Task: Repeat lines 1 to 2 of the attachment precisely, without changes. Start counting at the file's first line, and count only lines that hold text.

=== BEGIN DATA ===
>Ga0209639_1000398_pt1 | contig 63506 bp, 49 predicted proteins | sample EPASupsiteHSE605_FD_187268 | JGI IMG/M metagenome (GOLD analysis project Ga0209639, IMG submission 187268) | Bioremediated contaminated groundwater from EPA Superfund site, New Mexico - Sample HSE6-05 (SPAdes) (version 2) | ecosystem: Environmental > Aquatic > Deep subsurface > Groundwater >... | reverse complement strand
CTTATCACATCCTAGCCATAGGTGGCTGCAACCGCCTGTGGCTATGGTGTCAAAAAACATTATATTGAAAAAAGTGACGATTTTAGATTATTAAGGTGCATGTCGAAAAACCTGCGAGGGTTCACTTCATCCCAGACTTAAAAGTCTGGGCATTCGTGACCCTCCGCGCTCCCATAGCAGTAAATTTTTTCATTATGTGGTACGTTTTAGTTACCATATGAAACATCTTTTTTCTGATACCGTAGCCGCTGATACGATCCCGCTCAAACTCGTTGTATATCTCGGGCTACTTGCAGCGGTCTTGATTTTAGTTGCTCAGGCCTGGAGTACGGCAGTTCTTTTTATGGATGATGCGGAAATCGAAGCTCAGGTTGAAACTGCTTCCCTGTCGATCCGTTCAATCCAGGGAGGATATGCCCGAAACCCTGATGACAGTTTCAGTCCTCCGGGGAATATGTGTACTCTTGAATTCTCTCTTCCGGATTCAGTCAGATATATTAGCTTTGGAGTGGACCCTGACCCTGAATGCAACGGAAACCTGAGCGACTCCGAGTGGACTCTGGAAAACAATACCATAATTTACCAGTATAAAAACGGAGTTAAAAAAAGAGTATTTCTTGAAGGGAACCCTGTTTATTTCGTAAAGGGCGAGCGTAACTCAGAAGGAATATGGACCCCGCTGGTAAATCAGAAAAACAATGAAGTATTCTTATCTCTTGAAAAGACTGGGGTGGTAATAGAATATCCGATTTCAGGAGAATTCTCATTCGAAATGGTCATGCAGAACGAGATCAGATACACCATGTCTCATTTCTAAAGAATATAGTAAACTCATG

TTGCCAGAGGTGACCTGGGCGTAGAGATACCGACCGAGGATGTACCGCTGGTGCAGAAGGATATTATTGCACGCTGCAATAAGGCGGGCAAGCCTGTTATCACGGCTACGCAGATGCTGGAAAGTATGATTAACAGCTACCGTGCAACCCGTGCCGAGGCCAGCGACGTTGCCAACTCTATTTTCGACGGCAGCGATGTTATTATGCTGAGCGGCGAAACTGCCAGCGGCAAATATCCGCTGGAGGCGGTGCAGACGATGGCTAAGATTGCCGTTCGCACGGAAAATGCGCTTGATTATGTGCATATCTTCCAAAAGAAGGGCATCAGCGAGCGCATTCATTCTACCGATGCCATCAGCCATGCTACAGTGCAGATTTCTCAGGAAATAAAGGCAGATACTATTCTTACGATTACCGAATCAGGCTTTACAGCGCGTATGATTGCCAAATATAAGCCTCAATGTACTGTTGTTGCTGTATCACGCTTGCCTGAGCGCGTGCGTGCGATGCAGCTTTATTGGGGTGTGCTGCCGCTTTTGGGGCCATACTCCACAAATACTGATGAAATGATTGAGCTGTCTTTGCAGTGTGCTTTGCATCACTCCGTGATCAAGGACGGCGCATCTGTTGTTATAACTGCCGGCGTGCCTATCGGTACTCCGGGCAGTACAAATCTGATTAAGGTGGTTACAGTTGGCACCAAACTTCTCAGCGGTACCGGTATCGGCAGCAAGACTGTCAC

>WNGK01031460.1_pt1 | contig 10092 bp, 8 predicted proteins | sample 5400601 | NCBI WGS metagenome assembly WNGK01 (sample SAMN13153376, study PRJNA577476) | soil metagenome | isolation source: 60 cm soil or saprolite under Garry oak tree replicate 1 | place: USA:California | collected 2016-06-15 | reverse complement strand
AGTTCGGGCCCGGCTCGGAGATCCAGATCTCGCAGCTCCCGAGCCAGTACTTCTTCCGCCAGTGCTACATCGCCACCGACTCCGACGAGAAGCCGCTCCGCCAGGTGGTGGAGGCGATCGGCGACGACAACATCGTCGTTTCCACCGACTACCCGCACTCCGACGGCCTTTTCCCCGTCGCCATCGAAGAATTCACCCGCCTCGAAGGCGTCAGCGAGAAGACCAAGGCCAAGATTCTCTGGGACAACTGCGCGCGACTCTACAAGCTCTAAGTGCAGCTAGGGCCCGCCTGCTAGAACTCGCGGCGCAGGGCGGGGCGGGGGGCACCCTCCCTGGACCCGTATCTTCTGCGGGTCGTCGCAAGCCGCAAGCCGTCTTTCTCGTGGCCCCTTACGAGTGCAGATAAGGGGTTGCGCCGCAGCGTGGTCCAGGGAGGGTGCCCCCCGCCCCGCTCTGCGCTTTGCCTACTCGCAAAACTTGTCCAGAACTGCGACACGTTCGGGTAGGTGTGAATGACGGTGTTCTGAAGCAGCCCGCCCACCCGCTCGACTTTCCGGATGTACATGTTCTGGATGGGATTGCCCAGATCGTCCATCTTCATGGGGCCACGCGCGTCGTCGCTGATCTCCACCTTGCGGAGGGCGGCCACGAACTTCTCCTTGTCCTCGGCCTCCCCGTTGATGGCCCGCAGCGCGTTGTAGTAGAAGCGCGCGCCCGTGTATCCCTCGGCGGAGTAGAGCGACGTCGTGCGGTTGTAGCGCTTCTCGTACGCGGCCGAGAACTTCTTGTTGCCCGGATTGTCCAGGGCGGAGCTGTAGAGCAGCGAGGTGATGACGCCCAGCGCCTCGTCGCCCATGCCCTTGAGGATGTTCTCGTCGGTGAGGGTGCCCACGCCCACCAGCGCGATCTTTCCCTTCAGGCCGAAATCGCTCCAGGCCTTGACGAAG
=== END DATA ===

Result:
>Ga0209639_1000398_pt1 | contig 63506 bp, 49 predicted proteins | sample EPASupsiteHSE605_FD_187268 | JGI IMG/M metagenome (GOLD analysis project Ga0209639, IMG submission 187268) | Bioremediated contaminated groundwater from EPA Superfund site, New Mexico - Sample HSE6-05 (SPAdes) (version 2) | ecosystem: Environmental > Aquatic > Deep subsurface > Groundwater >... | reverse complement strand
CTTATCACATCCTAGCCATAGGTGGCTGCAACCGCCTGTGGCTATGGTGTCAAAAAACATTATATTGAAAAAAGTGACGATTTTAGATTATTAAGGTGCATGTCGAAAAACCTGCGAGGGTTCACTTCATCCCAGACTTAAAAGTCTGGGCATTCGTGACCCTCCGCGCTCCCATAGCAGTAAATTTTTTCATTATGTGGTACGTTTTAGTTACCATATGAAACATCTTTTTTCTGATACCGTAGCCGCTGATACGATCCCGCTCAAACTCGTTGTATATCTCGGGCTACTTGCAGCGGTCTTGATTTTAGTTGCTCAGGCCTGGAGTACGGCAGTTCTTTTTATGGATGATGCGGAAATCGAAGCTCAGGTTGAAACTGCTTCCCTGTCGATCCGTTCAATCCAGGGAGGATATGCCCGAAACCCTGATGACAGTTTCAGTCCTCCGGGGAATATGTGTACTCTTGAATTCTCTCTTCCGGATTCAGTCAGATATATTAGCTTTGGAGTGGACCCTGACCCTGAATGCAACGGAAACCTGAGCGACTCCGAGTGGACTCTGGAAAACAATACCATAATTTACCAGTATAAAAACGGAGTTAAAAAAAGAGTATTTCTTGAAGGGAACCCTGTTTATTTCGTAAAGGGCGAGCGTAACTCAGAAGGAATATGGACCCCGCTGGTAAATCAGAAAAACAATGAAGTATTCTTATCTCTTGAAAAGACTGGGGTGGTAATAGAATATCCGATTTCAGGAGAATTCTCATTCGAAATGGTCATGCAGAACGAGATCAGATACACCATGTCTCATTTCTAAAGAATATAGTAAACTCATG